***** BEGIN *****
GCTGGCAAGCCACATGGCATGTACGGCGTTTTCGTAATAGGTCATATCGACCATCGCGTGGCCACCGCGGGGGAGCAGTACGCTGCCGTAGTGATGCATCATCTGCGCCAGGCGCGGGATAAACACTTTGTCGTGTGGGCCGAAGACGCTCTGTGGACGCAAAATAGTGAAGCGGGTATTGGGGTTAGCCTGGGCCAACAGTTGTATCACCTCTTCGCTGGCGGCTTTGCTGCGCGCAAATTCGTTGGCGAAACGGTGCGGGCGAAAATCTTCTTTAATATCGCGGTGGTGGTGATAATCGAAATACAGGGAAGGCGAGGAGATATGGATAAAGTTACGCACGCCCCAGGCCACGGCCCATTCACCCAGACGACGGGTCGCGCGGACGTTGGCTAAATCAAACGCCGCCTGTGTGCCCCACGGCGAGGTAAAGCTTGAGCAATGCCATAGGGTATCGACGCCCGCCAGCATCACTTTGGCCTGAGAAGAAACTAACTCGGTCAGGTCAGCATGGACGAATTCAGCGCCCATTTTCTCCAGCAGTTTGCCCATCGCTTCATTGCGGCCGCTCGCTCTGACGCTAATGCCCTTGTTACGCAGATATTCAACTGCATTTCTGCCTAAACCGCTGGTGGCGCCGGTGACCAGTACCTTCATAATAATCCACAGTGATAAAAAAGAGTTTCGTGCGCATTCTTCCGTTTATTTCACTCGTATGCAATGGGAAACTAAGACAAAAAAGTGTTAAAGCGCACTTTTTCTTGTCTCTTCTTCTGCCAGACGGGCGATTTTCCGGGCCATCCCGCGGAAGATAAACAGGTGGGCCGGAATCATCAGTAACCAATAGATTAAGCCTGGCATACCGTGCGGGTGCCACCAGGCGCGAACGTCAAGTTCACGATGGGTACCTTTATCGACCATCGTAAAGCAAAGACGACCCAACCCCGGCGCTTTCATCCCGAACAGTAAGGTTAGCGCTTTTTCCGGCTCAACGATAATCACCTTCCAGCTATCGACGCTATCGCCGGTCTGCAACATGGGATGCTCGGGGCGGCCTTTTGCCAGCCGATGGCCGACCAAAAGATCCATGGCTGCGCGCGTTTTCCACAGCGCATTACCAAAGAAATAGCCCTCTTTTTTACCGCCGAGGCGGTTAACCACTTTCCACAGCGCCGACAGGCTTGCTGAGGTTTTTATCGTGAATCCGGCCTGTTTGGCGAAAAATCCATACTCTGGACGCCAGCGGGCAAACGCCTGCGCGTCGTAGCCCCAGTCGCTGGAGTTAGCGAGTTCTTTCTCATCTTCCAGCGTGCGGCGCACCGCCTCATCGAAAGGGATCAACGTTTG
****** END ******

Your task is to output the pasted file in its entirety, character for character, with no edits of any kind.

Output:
GCTGGCAAGCCACATGGCATGTACGGCGTTTTCGTAATAGGTCATATCGACCATCGCGTGGCCACCGCGGGGGAGCAGTACGCTGCCGTAGTGATGCATCATCTGCGCCAGGCGCGGGATAAACACTTTGTCGTGTGGGCCGAAGACGCTCTGTGGACGCAAAATAGTGAAGCGGGTATTGGGGTTAGCCTGGGCCAACAGTTGTATCACCTCTTCGCTGGCGGCTTTGCTGCGCGCAAATTCGTTGGCGAAACGGTGCGGGCGAAAATCTTCTTTAATATCGCGGTGGTGGTGATAATCGAAATACAGGGAAGGCGAGGAGATATGGATAAAGTTACGCACGCCCCAGGCCACGGCCCATTCACCCAGACGACGGGTCGCGCGGACGTTGGCTAAATCAAACGCCGCCTGTGTGCCCCACGGCGAGGTAAAGCTTGAGCAATGCCATAGGGTATCGACGCCCGCCAGCATCACTTTGGCCTGAGAAGAAACTAACTCGGTCAGGTCAGCATGGACGAATTCAGCGCCCATTTTCTCCAGCAGTTTGCCCATCGCTTCATTGCGGCCGCTCGCTCTGACGCTAATGCCCTTGTTACGCAGATATTCAACTGCATTTCTGCCTAAACCGCTGGTGGCGCCGGTGACCAGTACCTTCATAATAATCCACAGTGATAAAAAAGAGTTTCGTGCGCATTCTTCCGTTTATTTCACTCGTATGCAATGGGAAACTAAGACAAAAAAGTGTTAAAGCGCACTTTTTCTTGTCTCTTCTTCTGCCAGACGGGCGATTTTCCGGGCCATCCCGCGGAAGATAAACAGGTGGGCCGGAATCATCAGTAACCAATAGATTAAGCCTGGCATACCGTGCGGGTGCCACCAGGCGCGAACGTCAAGTTCACGATGGGTACCTTTATCGACCATCGTAAAGCAAAGACGACCCAACCCCGGCGCTTTCATCCCGAACAGTAAGGTTAGCGCTTTTTCCGGCTCAACGATAATCACCTTCCAGCTATCGACGCTATCGCCGGTCTGCAACATGGGATGCTCGGGGCGGCCTTTTGCCAGCCGATGGCCGACCAAAAGATCCATGGCTGCGCGCGTTTTCCACAGCGCATTACCAAAGAAATAGCCCTCTTTTTTACCGCCGAGGCGGTTAACCACTTTCCACAGCGCCGACAGGCTTGCTGAGGTTTTTATCGTGAATCCGGCCTGTTTGGCGAAAAATCCATACTCTGGACGCCAGCGGGCAAACGCCTGCGCGTCGTAGCCCCAGTCGCTGGAGTTAGCGAGTTCTTTCTCATCTTCCAGCGTGCGGCGCACCGCCTCATCGAAAGGGATCAACGTTTG